T-Mobile 5G

Testing T-Mobile's 5G network using a OnePlus 7T Pro McLaren (Image credit: Tom's Guide)

Because of the coronavirus pandemic, we haven’t had the opportunity to go out and see how T-Mobile expansion in New York and other cities has improved its 5G performance. However, Ookla went out and did some testing, reporting a 25% jump in mean download speeds for New York between January and mid-May. As of the end of September, T-Mobile said the addition of Sprint's midband spectrum had boosted its average 5G download speeds to 300 Mbps. These days, if you're living in a place where T-Mobile has incorporated Sprint's mid-band spectrum, your speeds can range between 300 Mbps and 1 Gbps, T-Mobile says.

T-Mobile 5G phones

All the major flagship phones with 5G connectivity — namely, the Galaxy S20 and Galaxy Note 20 phones — are available through T-Mobile, and the iPhone 12 models have landed at the Uncarrier, too.

Outside of Samsung and Apple, you'll find 5G phones from the likes of Google, LG and OnePlus. Many of the 5G phones on sale at T-Mobile remain pretty pricey, but the arrival of the 5G versions of the Galaxy A51 and Galaxy A71 mean you can now find 5G phones that cost $600 and less at the carrier. The $599 LG Velvet and the carrier's own $400 Revvl 5G round out the lower priced 5G options.

Here's a round-up of T-Mobile's featured 5G handsets:

T-Mobile 5G network plans and costs

If you’ve got a compatible phone that’s capable of connecting to 5G, any one of T-Mobile’s current data plans will include 5G coverage at no additional cost. That not only goes for T-Mobile’s $70-a-month Magenta and $85-a-month Magenta Plus unlimited plans, but also the $60-a-month T-Mobile Essentials Plan. Even T-Mobile prepaid plans, such as the $15-a-month T-Mobile Connect plan, can access 5G. (Just be aware that on a tiered data plan like T-Mobile connect, your 5G data usage counts the same as LTE data, and with just 2GB allocated to that plan, you can burn through your allotment very quickly.)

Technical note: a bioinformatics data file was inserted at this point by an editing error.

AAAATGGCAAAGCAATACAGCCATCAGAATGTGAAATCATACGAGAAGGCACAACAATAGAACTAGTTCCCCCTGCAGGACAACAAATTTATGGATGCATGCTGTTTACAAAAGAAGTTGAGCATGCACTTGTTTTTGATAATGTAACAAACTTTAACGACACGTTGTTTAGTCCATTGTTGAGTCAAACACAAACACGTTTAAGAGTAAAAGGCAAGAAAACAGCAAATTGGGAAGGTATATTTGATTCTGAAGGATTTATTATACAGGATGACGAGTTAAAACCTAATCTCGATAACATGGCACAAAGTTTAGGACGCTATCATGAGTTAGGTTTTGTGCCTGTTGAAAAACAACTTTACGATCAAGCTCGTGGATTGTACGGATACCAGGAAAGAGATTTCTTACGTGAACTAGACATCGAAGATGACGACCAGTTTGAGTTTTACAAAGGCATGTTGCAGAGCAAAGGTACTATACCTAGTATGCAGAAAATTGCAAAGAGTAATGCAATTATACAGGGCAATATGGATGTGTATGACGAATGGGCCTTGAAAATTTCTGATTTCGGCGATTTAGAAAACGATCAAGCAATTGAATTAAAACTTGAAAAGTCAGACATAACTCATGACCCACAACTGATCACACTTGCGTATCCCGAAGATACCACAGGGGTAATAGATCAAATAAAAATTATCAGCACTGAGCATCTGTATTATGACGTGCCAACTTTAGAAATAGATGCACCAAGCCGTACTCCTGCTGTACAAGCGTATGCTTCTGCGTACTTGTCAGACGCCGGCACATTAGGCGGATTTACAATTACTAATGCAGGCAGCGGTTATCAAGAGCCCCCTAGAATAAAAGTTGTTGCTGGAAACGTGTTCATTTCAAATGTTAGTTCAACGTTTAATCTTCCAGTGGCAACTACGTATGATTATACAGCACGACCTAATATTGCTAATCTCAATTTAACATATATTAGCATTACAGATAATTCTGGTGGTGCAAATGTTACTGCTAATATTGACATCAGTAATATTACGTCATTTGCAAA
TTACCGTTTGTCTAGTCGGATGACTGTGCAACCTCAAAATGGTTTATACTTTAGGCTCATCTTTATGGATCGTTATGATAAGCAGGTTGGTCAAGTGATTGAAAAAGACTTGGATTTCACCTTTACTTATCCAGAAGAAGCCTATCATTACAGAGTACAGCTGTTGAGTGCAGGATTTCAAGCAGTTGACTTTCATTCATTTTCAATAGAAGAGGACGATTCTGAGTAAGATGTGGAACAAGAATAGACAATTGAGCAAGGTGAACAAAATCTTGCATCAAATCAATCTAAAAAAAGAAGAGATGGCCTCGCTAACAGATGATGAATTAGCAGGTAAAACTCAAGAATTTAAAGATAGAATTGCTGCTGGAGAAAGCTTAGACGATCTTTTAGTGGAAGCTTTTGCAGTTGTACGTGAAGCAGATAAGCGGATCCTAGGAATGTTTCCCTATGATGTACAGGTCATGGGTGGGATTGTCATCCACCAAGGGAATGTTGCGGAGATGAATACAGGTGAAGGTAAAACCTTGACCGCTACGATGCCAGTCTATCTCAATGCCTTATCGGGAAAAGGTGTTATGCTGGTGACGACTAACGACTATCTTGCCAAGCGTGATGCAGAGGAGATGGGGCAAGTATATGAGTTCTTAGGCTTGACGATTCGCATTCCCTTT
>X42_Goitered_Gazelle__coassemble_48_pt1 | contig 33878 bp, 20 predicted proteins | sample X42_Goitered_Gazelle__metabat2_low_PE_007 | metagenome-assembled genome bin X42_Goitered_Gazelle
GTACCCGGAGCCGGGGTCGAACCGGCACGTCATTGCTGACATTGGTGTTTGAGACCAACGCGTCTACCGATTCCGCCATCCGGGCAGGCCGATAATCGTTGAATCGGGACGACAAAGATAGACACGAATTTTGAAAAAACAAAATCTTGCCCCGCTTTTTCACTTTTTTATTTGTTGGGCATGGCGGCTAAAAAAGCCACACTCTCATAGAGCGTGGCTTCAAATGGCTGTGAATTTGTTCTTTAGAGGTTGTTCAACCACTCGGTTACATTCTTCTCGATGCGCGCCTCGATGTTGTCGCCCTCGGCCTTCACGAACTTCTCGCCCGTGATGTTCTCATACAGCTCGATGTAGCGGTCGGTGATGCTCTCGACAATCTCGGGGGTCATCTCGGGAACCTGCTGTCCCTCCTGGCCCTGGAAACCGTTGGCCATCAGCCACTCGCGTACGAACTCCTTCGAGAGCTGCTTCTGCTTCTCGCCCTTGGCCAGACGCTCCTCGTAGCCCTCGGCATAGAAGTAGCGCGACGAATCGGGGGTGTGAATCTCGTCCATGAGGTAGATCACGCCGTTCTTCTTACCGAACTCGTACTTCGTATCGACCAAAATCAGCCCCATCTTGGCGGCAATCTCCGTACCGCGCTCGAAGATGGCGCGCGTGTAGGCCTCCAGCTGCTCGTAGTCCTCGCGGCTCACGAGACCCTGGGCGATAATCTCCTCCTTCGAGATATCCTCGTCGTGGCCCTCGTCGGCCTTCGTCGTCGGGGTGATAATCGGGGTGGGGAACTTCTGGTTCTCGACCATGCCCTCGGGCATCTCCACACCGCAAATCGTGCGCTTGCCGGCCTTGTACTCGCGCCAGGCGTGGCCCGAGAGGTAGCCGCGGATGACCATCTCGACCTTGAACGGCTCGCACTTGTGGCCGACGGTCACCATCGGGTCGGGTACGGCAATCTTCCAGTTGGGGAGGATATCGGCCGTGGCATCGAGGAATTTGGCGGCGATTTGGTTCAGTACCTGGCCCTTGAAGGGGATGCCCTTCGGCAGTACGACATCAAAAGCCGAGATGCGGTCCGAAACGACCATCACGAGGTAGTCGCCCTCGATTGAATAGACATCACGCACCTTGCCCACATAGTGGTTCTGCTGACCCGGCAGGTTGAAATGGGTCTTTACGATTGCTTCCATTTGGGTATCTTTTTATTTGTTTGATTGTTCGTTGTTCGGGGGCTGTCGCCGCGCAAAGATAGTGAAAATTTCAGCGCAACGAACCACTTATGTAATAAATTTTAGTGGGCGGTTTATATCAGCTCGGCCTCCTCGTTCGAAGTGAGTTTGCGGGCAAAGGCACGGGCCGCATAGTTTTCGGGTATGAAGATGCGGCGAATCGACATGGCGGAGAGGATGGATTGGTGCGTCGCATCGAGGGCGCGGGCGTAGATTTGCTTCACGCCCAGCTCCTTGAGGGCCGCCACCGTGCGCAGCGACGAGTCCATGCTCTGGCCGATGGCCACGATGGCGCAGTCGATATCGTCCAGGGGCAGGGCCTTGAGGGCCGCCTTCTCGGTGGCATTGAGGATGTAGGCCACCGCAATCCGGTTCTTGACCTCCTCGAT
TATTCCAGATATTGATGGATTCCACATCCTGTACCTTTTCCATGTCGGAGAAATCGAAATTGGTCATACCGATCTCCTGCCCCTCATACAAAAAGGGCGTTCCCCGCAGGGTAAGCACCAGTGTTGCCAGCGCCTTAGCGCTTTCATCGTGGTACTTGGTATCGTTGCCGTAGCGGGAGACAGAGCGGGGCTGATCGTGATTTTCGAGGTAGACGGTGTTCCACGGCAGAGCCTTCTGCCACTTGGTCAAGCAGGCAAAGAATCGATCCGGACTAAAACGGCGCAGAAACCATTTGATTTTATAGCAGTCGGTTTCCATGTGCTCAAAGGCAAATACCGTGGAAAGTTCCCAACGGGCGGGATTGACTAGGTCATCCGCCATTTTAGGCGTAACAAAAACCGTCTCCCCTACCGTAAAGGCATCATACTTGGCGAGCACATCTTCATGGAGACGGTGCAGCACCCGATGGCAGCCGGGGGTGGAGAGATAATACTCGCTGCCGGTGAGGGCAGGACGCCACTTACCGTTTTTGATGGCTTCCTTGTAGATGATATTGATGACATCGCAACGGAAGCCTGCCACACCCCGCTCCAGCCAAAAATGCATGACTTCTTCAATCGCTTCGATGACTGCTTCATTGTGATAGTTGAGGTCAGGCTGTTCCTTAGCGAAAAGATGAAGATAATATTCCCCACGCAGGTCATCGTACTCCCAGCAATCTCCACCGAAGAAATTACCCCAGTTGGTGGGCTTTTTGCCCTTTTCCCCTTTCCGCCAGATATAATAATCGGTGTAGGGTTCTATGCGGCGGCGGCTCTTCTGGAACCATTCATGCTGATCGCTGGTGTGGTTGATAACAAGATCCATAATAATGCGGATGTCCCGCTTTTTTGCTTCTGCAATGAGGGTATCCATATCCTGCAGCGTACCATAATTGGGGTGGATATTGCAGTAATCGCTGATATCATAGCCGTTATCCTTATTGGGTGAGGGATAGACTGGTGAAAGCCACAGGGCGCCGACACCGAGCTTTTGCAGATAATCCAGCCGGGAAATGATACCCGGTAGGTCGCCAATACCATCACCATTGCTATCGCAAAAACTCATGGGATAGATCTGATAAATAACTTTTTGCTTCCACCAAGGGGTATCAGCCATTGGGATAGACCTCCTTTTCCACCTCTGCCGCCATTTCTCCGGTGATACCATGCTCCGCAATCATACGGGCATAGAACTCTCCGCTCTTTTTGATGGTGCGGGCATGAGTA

T-Mobile is something of a trailblazer when it comes to not charging extra for 5G support and making it available to all plans. AT&T originally limited 5G coverage to its most expensive unlimited data plans before extending that service to its cheapest unlimited plan in August. Verizon continues to charge $10 a month for its Start Unlimited plan on top of that plan’s regular monthly rate if customers want to access 5G, though 5G coverage is included with Verizon’s three other unlimited plans.

T-Mobile 5G home internet

T-Mobile has made no secret of its interest in using 5G to deliver home internet service. During the Sprint merger hearings, the carrier vowed to deliver high-speed wireless broadband to 90% of the country by 2024, and 5G figures heavily into that effort.

Right now, though, T-Mobile Home Internet is a pilot program that’s invite-only for existing customers at specific addresses. (The pilot program appears to be going on in Michigan.) T-Mobile is using LTE for that service, saying that it will “lay the foundation to disrupt home broadband” with 5G service. When T-Mobile announced its TVision streaming service at the end of October 2020, it suggested the move would lay the groundwork for expanded 5G home service.

T-Mobile 5G hotspot

T-Mobile’s unlimited plans include hotspot data, but it’s either at LTE speed (3GB for the Magenta plan, 20GB for Magenta Plus) or 3G. That could change now that the carrier sells a mobile hotspot — the Inseego 5G MiFi M2000. That hotspot can support up to 30 devices, and T-Mobile's standalone hotspot plans start at $20 a month for 5GB of data.

You can see how the MiFi M2000 compares to other hotspot options at our best mobile hotspots page.

T-Mobile 5G network: What’s next

T-Mobile’s plans heading into 2021 — continue to build out its 5G network, leveraging Sprint’s spectrum and maintain its lead over other carriers. With the iPhone 12 now out, we can also expect the Uncarrier to add more 5G-ready devices, including devices like the mobile hotspot it just added.

T-Mobile has done a good job bringing its 5G network to the most people in the last year. Its focus going forward will be to improve overall performance, as it looks to make the case that 5G is a leap forward over LTE.

  • jeremy8000
    While the potential for higher speed, lower latency, etc are wonderful to ponder, I haven't seen any articles or reviews comment on what might be of even greater value - increased net coverage.

    With TMobile's recent launch of standalone 5g, it has been said that signal will propagate farther, and offer better in-building penetration than currently available from it's 4g LTE network.

    Any light you can shed on the degree to which this can actually improve user experience by rendering service available in areas where 4g is spotty or at its fringe?